Right said Fed
09/28/18

●Fed raises rates Wednesday, cites strong economy, telegraphs future hikes

●Yesterday’s rally reverses market’s initial reaction


 

Here’s about all traders need to know about Wednesday’s Federal Reserve’s announcement:

●The Fed did exactly what was expected: raised rates 0.25% and telegraphed another hike in December and more next year.

●The market sold off after the announcement, with the S&P 500 (SPX) closing down on the day.

●The SPX rebounded yesterday, closing up on the day and above its open.

The Fed hasn’t surprised anyone for a while now—which is to its credit. Telegraphing its intentions is part of the Fed’s playbook: Let everyone know what you plan to do, then do it, and you foster confidence in the marketplace and hopefully limit the surprises that can cause nasty market shocks. That’s especially important when what you’re doing, like raising interest rates, isn’t necessarily popular with a lot of investors and traders.

S&P 500 (SPX), 5-minute, 9/26/18. S&P 500 (SPX) 5-minute chart.We like it! Wait, no we don’t

Source: OptionsHouse


That lack of popularity seemed to translate into Wednesday afternoon’s market action, when, after a brief post-announcement pop, the S&P 500 (SPX) dropped around 0.9% to close down on the day (five-minute chart, above). At 4 p.m. ET it basically looked like the market was saying, take this rate hike and shove it.

With the SPX already a couple of days into a pullback off its most recent high (and let’s face it, with October around the corner), Wednesday afternoon’s downturn may have given some nervous traders reason to think more selling was possibly in the works.

Yesterday, though, the SPX opened higher and put up its biggest intraday gain in weeks (up around 0.7% midday):

S&P 500 (SPX), 7/30/18 – 9/26/18. S&P 500 (SPX) daily chart. Maybe we do like it after all

Source: OptionsHouse


Even though traders worry about the impact of rising rates on the stock market, the Fed did specifically state that its expectations for continued US economic strength factored into its decision.1 There are always so many factors driving the market that it’s virtually impossible to identify the one piece of information that may have the most influence on prices—or decipher what the market thinks about it—in real time. But Fed monetary policy is one of the things the market definitely pays attention to—hence the near standstill the market typically comes to in the hours before a Fed announcement, and the volatility that usually follows even the most run-of-the-mill statement.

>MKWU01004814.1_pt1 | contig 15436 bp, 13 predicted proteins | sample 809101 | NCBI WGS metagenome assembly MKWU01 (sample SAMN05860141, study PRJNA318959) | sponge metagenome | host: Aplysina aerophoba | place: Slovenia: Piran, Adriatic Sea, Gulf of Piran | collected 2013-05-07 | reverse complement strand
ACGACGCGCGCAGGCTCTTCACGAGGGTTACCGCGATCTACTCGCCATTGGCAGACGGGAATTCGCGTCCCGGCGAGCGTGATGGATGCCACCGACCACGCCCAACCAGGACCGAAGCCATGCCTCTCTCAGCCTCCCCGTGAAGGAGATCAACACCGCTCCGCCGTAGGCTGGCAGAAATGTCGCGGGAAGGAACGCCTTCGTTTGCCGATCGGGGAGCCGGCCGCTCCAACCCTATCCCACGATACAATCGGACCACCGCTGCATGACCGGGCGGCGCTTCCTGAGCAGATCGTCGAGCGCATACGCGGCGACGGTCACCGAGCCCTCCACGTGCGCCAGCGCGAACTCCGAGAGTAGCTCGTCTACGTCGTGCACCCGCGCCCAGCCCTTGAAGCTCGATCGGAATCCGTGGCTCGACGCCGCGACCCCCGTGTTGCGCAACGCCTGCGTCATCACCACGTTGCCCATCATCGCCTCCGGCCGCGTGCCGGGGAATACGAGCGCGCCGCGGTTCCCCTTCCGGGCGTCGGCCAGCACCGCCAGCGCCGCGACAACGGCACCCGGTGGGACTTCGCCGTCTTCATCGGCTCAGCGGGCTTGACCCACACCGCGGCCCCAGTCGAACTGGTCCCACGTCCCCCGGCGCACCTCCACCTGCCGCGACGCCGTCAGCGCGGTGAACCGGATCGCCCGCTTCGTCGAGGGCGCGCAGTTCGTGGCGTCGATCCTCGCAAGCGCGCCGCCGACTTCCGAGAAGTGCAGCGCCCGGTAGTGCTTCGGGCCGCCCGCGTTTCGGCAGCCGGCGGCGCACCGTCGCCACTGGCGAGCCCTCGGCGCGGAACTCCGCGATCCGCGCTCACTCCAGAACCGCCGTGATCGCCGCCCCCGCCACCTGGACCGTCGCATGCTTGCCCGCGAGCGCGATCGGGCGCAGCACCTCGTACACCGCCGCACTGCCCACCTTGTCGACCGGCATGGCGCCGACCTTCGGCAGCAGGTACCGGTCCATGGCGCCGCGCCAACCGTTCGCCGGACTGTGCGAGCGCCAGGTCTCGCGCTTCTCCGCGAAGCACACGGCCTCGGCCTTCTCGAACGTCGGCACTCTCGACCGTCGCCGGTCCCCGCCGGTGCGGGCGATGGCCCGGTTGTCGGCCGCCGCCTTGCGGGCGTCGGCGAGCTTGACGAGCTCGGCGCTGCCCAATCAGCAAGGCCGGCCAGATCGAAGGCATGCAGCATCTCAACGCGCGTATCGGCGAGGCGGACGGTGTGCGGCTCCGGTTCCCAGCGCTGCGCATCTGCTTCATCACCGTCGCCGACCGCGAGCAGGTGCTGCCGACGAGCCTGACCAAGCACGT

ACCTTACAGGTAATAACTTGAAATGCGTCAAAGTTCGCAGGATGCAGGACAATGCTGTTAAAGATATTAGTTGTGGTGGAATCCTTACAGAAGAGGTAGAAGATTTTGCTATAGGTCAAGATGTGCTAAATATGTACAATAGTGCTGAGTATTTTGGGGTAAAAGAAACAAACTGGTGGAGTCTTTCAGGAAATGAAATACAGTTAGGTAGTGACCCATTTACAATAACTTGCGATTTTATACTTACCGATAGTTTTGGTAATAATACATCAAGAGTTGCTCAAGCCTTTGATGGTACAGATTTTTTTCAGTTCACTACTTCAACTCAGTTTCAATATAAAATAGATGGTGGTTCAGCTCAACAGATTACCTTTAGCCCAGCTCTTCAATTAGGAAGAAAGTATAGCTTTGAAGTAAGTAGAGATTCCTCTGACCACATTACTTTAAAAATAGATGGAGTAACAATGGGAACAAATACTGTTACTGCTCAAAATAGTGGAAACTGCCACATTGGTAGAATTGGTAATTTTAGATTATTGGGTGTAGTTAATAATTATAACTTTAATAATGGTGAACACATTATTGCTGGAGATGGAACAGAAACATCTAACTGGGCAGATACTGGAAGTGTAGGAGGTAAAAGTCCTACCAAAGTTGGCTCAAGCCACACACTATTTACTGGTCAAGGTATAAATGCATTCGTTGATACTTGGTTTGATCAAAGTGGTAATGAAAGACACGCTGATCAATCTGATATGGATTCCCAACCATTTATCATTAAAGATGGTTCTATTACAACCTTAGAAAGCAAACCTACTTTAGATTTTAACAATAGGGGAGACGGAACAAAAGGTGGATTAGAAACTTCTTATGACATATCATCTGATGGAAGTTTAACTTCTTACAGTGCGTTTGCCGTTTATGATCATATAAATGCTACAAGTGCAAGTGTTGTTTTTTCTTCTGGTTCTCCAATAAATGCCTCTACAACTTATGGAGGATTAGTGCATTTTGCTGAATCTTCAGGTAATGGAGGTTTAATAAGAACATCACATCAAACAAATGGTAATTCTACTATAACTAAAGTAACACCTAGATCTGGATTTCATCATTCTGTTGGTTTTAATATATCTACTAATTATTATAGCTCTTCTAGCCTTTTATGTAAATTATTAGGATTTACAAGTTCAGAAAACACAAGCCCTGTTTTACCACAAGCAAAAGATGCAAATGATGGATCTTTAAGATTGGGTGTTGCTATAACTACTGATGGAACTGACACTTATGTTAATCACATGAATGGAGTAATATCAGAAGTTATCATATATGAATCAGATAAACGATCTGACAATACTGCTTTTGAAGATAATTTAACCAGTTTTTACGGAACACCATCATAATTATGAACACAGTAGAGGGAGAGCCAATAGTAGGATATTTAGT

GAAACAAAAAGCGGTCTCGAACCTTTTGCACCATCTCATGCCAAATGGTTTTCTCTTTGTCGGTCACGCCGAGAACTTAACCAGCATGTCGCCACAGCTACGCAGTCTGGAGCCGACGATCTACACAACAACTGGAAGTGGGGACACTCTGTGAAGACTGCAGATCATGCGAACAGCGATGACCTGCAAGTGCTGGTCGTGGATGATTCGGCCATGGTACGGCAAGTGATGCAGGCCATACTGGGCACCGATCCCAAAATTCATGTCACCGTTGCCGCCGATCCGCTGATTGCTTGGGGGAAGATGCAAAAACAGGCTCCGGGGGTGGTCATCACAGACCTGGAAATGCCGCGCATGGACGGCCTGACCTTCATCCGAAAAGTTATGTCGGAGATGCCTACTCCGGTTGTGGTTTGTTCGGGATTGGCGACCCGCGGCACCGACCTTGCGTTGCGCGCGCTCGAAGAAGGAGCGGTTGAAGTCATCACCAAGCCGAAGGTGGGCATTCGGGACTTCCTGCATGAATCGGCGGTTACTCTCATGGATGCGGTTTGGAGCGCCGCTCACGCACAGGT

Over the past couple of years, it may not be the market’s reaction on the day of a Fed announcement that offers a clue to short-term price direction, but the day after. Bullish momentum the day after a Fed announcement—a higher close, or a close above the opening price and/or near the top of the day’s range (or, preferably, all of the above)—has sometimes been followed by short-term  bullish price action (i.e., at least a day or two). For instance, check out the up day on August 2 that followed the August 1 Fed announcement. Conversely, bearish momentum the day after an announcement has sometimes been followed by short-term downside price action.

No pattern works all the time, and changing market conditions can render even the best one irrelevant on a moment’s notice, but a trader’s job is to figure out when market history is fitting into the market present.

Today’s numbers (all times ET): Personal Income and Outlays (8:30 a.m.), Chicago PMI (9:45 a.m.), Consumer Sentiment (10 a.m.).

 

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1 CBSNews.com. Federal Reserve hikes interest rate, citing "strong" economy. 9/26/18.